Our Dell XPS 12 Convertible Touch Ultrabook review unit has the following specifications:
- 12.5-inch glass touch-enabled display with wide viewing angles (IPS panel with 1920×1080 resolution)
- Windows 8 64-bit
- Intel Core i5-3317U dual-core processor (1.7GHz, up to 2.6GHz Turbo Boost, 3MB cache, 17W TDP)
- Integrated Intel HD graphics
- 4GB DDR3-1600 RAM (8GB max.)
- 128GB mSATA Solid State Drive (Samsung SSD PM830)
- Intel Centrino Advanced-N 6235
- Integrated Bluetooth 3.0
- Integrated HD webcam
- No internal optical drive
- 1-year limited warranty (Dell Pro Support)
- 6-cell 47WHr
- Weight: 3.35 lbs.
- Dimensions: 12.48 x 8.46 x 0.59~0.79 inches
- Price as configured: $1,199.99
Although this is the XPS 12’s base configuration it provides more than enough power for most usages. The notebook is offered with a slightly faster Core i7 processor, up to 8GB of RAM and a 256GB SSD; the top-end model with all of the aforementioned upgrades runs $1,699.99 as of writing — ouch!
One area where the XPS 12 fails to deliver is 3D gaming — a drawback to the integrated Intel HD graphics — but the integrated graphics are more than adequate for Windows 8’s app tile animations and basic browser-based games.
The XPS 12’s overall performance is very good in Windows 8; I noticed no signs of slowness or hesitation when in notebook or tablet mode. The low voltage i5 processor is fast enough for nearly everything including some light Photoshop and helps keep the heat down and battery life up. 4GB of RAM is more than adequate for normal usage; 8GB is nice but probably a waste for most users. The 128GB SSD is a fast Samsung 830 series mSATA model. Remember Dell offers the XPS 12 with a 256GB version as well.
wPrime processor comparison results (lower scores mean better performance):
PCMark 7 is a newer benchmark and measures overall system performance (higher scores mean better performance):
3DMark 11 measures overall system performance for gaming (higher scores mean better performance):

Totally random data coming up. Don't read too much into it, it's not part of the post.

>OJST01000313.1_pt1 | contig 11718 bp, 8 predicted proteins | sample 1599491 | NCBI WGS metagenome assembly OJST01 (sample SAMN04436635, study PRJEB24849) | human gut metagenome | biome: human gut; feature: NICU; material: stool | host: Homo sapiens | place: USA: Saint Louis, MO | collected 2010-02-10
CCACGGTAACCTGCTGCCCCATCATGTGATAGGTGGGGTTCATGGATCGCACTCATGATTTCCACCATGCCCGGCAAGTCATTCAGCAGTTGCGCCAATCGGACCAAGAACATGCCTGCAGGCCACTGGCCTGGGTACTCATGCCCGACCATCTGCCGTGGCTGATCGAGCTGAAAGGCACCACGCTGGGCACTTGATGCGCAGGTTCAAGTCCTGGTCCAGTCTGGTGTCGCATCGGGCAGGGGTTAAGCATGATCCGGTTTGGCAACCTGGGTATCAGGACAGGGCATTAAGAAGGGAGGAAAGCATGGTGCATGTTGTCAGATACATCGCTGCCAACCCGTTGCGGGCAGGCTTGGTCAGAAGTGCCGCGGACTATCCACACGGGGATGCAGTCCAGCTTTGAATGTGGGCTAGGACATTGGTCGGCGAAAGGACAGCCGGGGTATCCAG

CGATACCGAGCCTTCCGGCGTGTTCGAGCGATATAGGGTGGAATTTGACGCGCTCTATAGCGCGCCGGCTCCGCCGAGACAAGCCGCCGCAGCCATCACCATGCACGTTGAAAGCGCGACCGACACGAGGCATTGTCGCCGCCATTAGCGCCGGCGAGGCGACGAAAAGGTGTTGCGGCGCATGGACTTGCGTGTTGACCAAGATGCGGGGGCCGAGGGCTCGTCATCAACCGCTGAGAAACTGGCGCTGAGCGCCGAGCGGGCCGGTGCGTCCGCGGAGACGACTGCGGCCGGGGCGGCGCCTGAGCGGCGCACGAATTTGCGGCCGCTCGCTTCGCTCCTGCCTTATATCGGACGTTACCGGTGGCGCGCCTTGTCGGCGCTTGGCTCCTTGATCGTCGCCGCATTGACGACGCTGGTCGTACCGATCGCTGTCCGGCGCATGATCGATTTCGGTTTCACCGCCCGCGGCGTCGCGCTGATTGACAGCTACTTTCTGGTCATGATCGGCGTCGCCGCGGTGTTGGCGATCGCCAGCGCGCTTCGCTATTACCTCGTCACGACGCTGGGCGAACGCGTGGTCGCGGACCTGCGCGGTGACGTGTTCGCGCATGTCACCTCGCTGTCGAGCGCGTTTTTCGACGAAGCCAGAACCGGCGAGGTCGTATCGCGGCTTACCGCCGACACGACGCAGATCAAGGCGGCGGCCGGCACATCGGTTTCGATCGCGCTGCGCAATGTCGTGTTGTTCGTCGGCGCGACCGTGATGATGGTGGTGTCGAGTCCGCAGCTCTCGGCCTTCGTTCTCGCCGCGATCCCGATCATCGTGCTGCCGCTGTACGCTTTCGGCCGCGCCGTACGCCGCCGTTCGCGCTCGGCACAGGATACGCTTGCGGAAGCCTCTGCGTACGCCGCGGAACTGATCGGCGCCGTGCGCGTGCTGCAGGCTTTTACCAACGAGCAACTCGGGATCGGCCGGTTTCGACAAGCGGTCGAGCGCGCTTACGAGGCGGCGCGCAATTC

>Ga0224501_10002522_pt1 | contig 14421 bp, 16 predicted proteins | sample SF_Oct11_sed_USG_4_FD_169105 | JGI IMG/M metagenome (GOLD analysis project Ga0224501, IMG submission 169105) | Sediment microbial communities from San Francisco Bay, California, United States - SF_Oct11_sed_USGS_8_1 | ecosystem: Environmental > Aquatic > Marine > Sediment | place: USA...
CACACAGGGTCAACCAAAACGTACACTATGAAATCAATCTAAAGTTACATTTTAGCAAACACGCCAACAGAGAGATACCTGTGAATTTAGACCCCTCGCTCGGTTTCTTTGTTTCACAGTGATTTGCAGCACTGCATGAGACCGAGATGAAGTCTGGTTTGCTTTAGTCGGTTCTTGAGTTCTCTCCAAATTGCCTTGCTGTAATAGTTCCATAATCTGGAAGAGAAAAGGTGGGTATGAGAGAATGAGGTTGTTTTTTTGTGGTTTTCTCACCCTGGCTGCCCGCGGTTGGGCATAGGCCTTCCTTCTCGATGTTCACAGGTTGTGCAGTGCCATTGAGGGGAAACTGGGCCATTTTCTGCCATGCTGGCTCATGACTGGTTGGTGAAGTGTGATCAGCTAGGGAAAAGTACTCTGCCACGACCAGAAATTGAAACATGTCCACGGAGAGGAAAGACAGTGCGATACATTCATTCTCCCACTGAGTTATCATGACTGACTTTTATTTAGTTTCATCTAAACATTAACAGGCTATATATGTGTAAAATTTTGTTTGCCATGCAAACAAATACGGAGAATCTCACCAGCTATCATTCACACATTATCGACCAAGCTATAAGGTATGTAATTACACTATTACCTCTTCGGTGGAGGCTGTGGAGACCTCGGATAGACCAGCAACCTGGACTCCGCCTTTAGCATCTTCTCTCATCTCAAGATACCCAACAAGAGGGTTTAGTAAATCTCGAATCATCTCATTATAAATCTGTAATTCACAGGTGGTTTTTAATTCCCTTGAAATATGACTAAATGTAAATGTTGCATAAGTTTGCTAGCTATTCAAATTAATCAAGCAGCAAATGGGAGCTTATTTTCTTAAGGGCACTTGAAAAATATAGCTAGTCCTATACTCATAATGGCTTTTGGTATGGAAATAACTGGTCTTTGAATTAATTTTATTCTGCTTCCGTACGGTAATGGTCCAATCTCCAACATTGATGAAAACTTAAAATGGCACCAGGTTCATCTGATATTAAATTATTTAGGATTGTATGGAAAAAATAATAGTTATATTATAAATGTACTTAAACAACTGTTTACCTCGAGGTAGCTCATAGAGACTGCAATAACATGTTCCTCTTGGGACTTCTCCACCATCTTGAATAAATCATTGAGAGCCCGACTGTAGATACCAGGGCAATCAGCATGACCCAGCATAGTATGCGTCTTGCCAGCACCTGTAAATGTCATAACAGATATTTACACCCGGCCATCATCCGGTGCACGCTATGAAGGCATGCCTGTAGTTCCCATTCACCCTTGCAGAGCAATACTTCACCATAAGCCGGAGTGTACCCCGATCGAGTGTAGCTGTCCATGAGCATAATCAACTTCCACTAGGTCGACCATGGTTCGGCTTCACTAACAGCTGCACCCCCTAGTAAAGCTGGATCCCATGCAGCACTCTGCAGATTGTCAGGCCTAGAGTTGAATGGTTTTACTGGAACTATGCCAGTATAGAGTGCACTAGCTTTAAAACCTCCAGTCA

Heat and Noise
The XPS 12 has a single fan located at the back left corner of the chassis. Exhausted air is deflected off the display hinge where it then escapes. Normally I’m not a fan of this layout but it makes sense given the XPS 12 doubles as a tablet and will be held from nearly everywhere; the fan’s output needs to be shielded from covering hands so it isn’t blocked.
For normal usage (Internet surfing and so on) the XPS 12 remains room temperature with no sign of heat generation. Under full load it can get a bit warmer on the left side but just barely so. The XPS 12 runs a bit warmer in tablet mode but again never approaches the “hey, this thing is getting warm” threshold. The fan is audible under load and makes a slight whine but shouldn’t be audible in a less than quiet atmosphere. Overall the cooling solution works well.
For the battery life test in Windows 8 we use Powermark; it’s a combination of web browsing, word processing, gaming and video playback workloads. This new test is far more strenuous than our previous test and better simulates real world usage. As a result the battery life scores are considerably lower.
Powermark battery life test results (higher scores mean better battery life):
The Dell XPS 12 ran for 3 hours and 29 minutes on its built-in 6-cell battery (47WHr). This would be somewhere between five and six hours on our old benchmark that simulated continuous web browsing. Overall this is a decent but not outstanding time for an ultraportable notebook.
Software and Windows 8
I had my share of issues with the included software, namely Windows 8. I’m unable to determine whether the issues are directly related to Windows 8, the XPS 12 or both. Issues I experienced:
- The touch functionality would occasionally stop working everywhere in the system, resolved by restarting the system.
- The system didn’t always shut off correctly, requiring a hard shutdown (holding the power button for five seconds).
- Whenever an app was purchased in the Windows 8 app store, the touch functionality would stop working in the app store.
- Occasionally I could not restore full screen brightness after coming out of standby.